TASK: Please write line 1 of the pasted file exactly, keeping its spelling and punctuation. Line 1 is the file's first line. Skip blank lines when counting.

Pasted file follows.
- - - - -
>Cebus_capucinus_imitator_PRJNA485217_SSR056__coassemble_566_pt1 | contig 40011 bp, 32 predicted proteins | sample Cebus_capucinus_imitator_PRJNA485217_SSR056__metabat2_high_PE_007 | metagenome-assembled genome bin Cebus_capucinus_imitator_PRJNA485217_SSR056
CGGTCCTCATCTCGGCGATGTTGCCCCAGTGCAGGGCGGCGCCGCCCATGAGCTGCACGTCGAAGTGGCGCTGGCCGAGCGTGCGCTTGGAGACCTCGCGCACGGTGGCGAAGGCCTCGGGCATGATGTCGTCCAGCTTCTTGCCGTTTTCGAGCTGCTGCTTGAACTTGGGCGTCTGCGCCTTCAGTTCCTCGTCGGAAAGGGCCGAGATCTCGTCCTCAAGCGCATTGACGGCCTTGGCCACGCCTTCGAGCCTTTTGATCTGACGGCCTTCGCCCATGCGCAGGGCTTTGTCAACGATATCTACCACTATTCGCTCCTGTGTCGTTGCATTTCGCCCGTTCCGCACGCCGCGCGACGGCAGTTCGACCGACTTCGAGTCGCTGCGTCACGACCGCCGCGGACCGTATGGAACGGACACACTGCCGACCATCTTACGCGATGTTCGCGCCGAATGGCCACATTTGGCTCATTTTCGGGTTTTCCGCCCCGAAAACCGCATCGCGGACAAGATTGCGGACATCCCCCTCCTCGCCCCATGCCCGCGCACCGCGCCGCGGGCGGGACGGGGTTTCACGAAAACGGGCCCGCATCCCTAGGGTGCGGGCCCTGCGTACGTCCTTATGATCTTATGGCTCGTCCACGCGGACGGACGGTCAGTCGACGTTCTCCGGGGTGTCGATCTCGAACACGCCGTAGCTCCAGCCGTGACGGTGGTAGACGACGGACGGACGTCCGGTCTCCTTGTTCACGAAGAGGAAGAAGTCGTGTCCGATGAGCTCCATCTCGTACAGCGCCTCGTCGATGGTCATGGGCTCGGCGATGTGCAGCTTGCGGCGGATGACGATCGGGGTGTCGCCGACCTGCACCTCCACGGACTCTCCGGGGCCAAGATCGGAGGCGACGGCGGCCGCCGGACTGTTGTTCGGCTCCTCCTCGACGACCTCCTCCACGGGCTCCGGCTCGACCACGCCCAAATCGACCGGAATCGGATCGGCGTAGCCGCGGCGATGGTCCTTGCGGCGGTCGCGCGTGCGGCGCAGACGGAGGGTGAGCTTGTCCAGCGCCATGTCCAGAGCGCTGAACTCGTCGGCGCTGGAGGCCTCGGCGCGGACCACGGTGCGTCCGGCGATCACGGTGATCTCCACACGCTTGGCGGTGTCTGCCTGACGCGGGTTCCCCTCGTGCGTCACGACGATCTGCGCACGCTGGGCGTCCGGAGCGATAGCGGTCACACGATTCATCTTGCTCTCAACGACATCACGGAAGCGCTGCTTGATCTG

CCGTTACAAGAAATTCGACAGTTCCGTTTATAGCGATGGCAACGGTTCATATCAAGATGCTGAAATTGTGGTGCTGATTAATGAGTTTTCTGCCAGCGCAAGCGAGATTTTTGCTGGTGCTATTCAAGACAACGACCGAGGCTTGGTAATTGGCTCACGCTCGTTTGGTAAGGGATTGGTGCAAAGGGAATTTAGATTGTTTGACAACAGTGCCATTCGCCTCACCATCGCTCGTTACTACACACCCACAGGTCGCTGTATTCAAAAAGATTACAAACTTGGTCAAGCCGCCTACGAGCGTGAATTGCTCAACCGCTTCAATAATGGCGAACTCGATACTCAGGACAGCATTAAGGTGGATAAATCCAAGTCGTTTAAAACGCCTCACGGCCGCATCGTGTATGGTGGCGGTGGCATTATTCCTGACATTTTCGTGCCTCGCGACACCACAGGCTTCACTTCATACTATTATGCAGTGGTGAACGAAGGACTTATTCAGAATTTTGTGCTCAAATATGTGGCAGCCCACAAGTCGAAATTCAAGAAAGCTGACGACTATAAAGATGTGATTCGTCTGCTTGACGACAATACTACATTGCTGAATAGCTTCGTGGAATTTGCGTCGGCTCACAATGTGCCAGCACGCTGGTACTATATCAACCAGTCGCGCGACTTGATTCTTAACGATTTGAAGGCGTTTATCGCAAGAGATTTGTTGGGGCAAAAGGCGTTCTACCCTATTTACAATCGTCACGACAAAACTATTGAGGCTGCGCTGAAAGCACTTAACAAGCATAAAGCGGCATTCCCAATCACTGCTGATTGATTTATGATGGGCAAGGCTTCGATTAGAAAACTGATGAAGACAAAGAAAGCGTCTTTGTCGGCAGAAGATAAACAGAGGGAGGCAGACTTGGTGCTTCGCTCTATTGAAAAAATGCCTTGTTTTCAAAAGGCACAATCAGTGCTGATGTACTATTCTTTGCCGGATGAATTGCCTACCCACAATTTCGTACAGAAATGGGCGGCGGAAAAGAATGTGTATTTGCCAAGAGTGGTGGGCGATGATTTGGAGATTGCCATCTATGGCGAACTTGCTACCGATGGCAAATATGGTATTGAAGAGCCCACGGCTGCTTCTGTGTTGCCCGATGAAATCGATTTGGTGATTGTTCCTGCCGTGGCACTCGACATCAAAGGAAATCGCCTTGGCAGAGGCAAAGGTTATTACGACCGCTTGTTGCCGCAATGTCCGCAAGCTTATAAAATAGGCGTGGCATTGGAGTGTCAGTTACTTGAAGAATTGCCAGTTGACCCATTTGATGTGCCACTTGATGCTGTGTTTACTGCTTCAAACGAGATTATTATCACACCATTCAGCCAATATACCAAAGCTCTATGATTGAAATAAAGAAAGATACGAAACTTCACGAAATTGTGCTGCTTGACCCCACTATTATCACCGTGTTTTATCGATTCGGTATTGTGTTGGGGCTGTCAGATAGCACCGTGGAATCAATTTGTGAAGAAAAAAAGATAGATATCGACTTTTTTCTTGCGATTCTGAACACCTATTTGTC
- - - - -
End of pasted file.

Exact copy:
>Cebus_capucinus_imitator_PRJNA485217_SSR056__coassemble_566_pt1 | contig 40011 bp, 32 predicted proteins | sample Cebus_capucinus_imitator_PRJNA485217_SSR056__metabat2_high_PE_007 | metagenome-assembled genome bin Cebus_capucinus_imitator_PRJNA485217_SSR056